Updates: From the Pacific, to North America, to Europe

I haven't posted on my blog since May, so I wanted to give all of you an update on where I am.
Once my volunteer contract was up in June and I said a tearful goodbye to all my students, neighbors, teachers, and friends-- and after narrowly making it to the main island in time to pick up my dad from the airport in Pago, since he came to visit-- my adventures in the Pacific concluded with a mini-vacation. After island hopping from American Samoa to Independent Samoa and New Zealand, I found myself back on Minnesota soil on July 7th. I would go into how amazingly wonderful New Zealand and Samoa were, but I think I'll just put up some captioned pictures in a separate post because the beauty of the islands is hard to put into words.

Back in the mainland of the US of A, time flew by. The four and a half weeks I had to spend back home before flying to Russia were a happy blur of friends, family, delicious food, refreshing beer, and lots of catching up. But, time never stands still and soon it was time for me to leave again. Destination: Georgievsk, Russia.

A visit to Russia must include a stop in my birthplace of Georgievsk to visit my grandparents. After my last visit in 2012, I hadn't visited since. Three years is a long time to be away from loved ones, so the time I spent together with my grandparents was infinitely more precious. I spent only short two weeks, but in that time I managed to gain a kilogram. This is all thanks to grandma's cooking and insistence that I eat more and more and more. A typical day including sleeping until 11 am, waking up and eating a delicious meal, taking a nap, waking up and eating some more, then just hanging out on the couch/playing with kittens/chilling with grandma or grandpa, then eating again, and then relaxing (ie browsing social media) before heading off to bed again. It was bliss, especially because I knew I wouldn't have many more weeks like that once school starts and I find myself in the hustle and bustle of city life.

Which brings me back to my current location: Moscow, Russia. So far, I love it here. After meeting up with my cousin at the airport, we took a taxi to my dorm, which is just one metro station away from Moscow's center ring, and two stations away from my university. This is a really big deal because it's pretty common for people to have to commute one to two hours between work/school and home. For me, it takes about 30 minutes. And by the way, I am in love with the metro. It's perfect for people like me, who despise traffic. The metro trains, unlike your average Russian, are never late, and can quickly get you from one end to the other end of Moscow. The metro does get crowded during rush hour, but considering the fact that 8 million people use the metro each day, the metro's efficiency is extremely impressive. Imagine, 8 million fewer people needing to use cars and other above-ground transit.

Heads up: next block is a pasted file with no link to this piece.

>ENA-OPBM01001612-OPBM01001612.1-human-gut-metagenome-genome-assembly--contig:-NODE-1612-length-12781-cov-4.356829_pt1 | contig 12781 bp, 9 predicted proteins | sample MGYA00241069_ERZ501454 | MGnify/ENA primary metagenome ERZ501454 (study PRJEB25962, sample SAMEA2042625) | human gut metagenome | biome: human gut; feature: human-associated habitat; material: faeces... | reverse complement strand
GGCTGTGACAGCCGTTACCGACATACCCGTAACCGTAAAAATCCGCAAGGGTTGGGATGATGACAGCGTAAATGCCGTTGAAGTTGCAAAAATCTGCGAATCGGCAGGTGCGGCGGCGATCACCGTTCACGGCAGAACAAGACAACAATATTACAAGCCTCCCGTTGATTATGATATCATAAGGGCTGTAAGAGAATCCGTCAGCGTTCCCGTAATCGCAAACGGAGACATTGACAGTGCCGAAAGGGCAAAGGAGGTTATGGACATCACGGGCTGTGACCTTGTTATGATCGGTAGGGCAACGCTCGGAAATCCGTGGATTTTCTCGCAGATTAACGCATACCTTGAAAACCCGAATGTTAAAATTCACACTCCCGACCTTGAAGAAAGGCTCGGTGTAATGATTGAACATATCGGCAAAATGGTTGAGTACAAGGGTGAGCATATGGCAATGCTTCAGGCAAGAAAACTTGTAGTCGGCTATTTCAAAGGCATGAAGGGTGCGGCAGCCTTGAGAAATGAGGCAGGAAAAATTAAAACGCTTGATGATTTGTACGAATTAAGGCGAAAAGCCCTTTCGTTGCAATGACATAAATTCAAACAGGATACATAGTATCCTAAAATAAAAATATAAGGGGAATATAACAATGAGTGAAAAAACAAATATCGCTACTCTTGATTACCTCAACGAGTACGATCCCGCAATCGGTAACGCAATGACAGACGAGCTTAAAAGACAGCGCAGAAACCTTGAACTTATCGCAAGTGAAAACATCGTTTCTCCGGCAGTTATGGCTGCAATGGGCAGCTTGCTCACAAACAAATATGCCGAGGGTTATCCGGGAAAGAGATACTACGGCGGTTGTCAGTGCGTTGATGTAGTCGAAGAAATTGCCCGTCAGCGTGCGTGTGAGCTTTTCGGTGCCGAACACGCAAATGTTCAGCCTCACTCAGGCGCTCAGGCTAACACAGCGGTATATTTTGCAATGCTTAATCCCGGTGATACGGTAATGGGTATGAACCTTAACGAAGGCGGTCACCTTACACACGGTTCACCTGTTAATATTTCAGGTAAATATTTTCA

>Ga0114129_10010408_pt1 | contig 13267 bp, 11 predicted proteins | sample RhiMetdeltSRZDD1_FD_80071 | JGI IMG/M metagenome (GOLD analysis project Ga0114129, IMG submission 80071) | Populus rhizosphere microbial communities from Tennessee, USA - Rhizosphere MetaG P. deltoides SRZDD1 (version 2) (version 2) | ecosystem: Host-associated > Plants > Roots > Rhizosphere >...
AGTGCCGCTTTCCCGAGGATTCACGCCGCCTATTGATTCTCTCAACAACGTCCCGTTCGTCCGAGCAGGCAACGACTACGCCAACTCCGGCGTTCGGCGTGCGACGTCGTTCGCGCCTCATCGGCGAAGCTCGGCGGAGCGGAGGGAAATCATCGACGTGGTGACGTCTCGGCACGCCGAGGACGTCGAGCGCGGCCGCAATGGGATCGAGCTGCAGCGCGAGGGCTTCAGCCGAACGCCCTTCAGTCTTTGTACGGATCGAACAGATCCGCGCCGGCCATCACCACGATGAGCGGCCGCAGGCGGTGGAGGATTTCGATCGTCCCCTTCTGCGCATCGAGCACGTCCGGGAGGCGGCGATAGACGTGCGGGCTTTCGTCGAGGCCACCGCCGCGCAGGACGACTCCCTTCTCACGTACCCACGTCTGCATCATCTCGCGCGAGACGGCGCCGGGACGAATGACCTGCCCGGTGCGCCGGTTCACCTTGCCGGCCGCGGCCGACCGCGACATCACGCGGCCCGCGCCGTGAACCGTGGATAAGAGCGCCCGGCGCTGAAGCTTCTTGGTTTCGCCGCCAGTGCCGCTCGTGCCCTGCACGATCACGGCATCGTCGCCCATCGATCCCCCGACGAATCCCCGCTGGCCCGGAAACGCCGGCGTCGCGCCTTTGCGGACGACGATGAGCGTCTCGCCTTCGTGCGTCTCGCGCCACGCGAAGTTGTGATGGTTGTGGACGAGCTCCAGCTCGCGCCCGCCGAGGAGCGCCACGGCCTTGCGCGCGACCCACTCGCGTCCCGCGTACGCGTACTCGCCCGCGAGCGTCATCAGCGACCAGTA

But, back to my arrival in Moscow. Once we arrived at my dorm, there was a big line of students waiting to get through the inevitable and slow bureaucratic hurdle of submitting documents/making passport copies/signing dorm rule agreements. Since I didn't have a particular document that students usually need to gain access to the dorms (because I am an international student here), I went up to one of the ladies and inquired about it. They quickly directed me to the director's office, who told me that he would take care of everything, and took me through the whole document submission process himself. This meant I was able to skip the two hour line of people and was personally escorted up to my room.

My classes started September 1st, and those have been pretty enjoyable as well. They're all in the evening from 6 to 9 pm, so this opens up the possibility of getting a job during the day. A number of my classmates, in fact, work "real people" jobs as well as study. I've had lectures by professors from Germany, Turkey, and Austria, but no Russian professors yet, ironically. They do exist in our department, however, so I am know I will be hearing lectures from Russian professors to, but this does go to show the effort our program and department has put in to make sure students get a more international experience in our master's program. HSE, the university I attend, is known to be very progressive and hiring international faculty is yet another step in their goal to become well-known not just in Russia, but in the world.

My classmates are cool people. Many of them have graduated from prestigious Russian universities, and a number work in well-known companies. The backgrounds of my classmates is diverse, too. Some received degrees in business-related fields, some in engineering, others in biology, computer science, journalism, etc. They are a pretty friendly bunch. It looks like it's becoming a Friday night tradition to go out for drinks after our evening class, and I can't say that I don't enjoy a nice beer and some intelligent conversation outside the class. The group chat that someone put together is constantly being used for class-related and random discussions, and we even went to a museum with a small group of classmates last week, just for fun. It's important to build up networking and personal relations with the people who I will be seeing almost daily for the next 2 years, and so far it's been a fun experience (even though there are notable cultural differences that can be challenging to ignore, and I will discuss in a separate post).

So there you have it, a small glimpse into my life as I transition to living in another country. Oh, and I'll be flying back to the US October 1st for my amiga's wedding so mark your calendars if you would like to see me (:

Me and a friend in the town of Kislovodsk, Northern Caucases, Russia.

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